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Topic 5 DQ 1: Saji Devassykutty

Prior to diving into the aging adults’ characteristics through the aging process, one should recognize the magnitude of the population that is being accounted for. The population of adults in the United States who are ages 65 and older increased 30% in just 10 years (2005–2015) (Federal Interagency Forum on Aging-Related Statistics, 2016). Statistics such as these are only going to grow and hence, understanding such a situation is vital.

The aging process is a point where it can be labelled as one where ego integrity vs despair is how it would be constituted for most of the part. Strong characteristics such as limited range of motion not just in the channel of reach, but also in the case of some of their senses as well, such as hearing loss and others. The spiritual side of a person is more embraced in such an age group. Another significant characteristic is how their psychological strength is affected, while many elders may still be ever confident as they were, there is a good proportion of people who would not be. This wild mix of limits with senses and psychological difficulties could lead to be dangerous for the elder. Such situations could keep the elder in an open position to the different forms of abuse.

A nurse should be aware of some critical factors when treating old aged people compared against the middle-aged population. Primarily, the physical mobility of the elder, this is very important and hence the kind of motion that the elder is asked to do should be tailored accordingly. Secondly, a thorough historical understanding, an elder has lived for longer and hence have been more prone to different diseases and injuries, all of which should be comprehended thoroughly because a slight compromise with such an area could have a profound effect on an elders health and situation, than it would for a middle aged adult. Lastly, patience, a lot of time and concentration must be channeled when treating an elder because of the many complications that will be brought up as a result of their age. Nurses could also imply a lot of different things they have learned over time from their experience as well, this could then lead to evidence based data which could be very useful in the future.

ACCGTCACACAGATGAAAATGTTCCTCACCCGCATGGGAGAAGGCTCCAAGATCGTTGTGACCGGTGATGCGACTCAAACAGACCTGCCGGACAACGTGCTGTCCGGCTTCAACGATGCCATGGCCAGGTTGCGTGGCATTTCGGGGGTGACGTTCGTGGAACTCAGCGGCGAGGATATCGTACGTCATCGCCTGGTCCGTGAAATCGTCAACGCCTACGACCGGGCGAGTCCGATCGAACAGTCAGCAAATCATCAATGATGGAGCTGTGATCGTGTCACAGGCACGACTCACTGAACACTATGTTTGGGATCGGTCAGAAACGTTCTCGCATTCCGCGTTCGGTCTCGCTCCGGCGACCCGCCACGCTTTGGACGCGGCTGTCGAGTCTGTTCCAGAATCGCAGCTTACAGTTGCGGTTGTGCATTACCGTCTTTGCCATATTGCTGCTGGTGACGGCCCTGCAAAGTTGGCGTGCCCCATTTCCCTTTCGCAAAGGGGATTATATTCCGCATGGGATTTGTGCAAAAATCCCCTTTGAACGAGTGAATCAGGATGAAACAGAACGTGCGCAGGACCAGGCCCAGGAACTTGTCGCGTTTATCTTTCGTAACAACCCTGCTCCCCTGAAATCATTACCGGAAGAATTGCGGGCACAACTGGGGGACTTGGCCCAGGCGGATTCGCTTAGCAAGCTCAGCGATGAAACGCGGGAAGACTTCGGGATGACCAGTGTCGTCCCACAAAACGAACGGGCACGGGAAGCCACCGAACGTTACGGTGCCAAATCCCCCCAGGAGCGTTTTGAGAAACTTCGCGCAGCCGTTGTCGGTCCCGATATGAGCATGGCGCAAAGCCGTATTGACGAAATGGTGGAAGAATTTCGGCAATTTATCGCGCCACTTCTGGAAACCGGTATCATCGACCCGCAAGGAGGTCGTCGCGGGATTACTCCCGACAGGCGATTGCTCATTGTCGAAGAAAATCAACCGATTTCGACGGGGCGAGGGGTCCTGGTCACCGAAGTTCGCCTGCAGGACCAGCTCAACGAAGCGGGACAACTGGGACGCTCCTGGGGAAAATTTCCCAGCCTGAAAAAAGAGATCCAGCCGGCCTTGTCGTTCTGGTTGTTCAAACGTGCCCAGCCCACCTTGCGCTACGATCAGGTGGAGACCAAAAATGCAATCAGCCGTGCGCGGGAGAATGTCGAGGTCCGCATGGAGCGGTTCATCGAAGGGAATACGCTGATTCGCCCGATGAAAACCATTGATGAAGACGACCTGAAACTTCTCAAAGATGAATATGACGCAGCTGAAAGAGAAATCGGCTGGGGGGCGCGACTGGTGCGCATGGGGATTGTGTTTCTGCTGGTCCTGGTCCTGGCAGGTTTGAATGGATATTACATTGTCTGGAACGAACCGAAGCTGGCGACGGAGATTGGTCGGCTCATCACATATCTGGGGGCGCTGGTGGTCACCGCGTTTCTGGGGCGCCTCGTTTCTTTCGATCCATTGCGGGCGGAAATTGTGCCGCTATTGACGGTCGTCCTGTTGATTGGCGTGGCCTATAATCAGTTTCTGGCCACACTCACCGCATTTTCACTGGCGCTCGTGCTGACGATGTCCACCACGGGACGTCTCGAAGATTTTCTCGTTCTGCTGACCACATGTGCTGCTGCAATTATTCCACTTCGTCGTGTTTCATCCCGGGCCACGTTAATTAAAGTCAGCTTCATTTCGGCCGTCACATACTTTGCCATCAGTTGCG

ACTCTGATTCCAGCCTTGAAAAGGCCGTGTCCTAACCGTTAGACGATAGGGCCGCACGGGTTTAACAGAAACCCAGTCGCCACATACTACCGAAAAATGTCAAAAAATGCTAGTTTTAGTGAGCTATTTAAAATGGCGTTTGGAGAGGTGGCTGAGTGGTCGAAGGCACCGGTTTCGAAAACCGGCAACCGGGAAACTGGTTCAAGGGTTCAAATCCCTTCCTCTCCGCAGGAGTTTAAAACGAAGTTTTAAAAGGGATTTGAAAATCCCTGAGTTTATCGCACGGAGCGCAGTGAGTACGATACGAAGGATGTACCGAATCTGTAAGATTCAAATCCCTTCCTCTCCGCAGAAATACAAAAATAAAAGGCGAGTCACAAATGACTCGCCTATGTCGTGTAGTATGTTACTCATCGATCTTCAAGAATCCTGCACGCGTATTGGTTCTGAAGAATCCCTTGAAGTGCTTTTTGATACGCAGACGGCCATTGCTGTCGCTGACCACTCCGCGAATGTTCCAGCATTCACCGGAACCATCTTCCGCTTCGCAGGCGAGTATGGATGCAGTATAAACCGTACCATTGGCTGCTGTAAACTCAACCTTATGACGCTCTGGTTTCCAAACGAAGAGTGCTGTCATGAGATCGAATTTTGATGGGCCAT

Federal Interagency Forum on Aging-Related Statistics. (2016). Older Americans 2016: Key Indicators of Well-Being. Retrieved from https://agingstats.gov/docs/LatestReport/Older-Americans-2016-Key-Indicators-of-WellBeing.pdf


Re: Topic 5 DQ 1

According to Green, the head-to-toe physical assessment never changes; however, it is important to meticulously asses the changes of aging on the integumentary system; the head, neck, and face; and the musculoskeletal system and corresponding functional status (Green, 2018). As you age, the skin becomes thinner, more fragile, dry, bruises easily, and cuts or bruises take longer to heal. Skin tears are common due to loss of connective tissue. The bladder muscles tend to relax and incontinence is a common complaint especially among women. Incontinence and assessing the patient’s hygiene to determine whether they are at risk for skin breakdown is another example of changes in integumentary system. Bones lose calcium, minerals and density which makes them weaker and susceptible to fractures. Muscles lose strength and flexibility which makes transferring or ambulating difficult. The loss of peripheral vision and decreased ability to judge depth can affect daily activities such as reading, watching television, and especially driving. Loss of hearing is extremely common. The sense of smell and taste work together, so if one is decreased the other will naturally become compromised. The mouth also produces less saliva as you age which can alter taste and lead to dry mouth and poor oral hygiene. The metabolism slows down and the absorption rate of medications are a major concern. The brains conductivity of synapses is less- leading to more “senior moments.”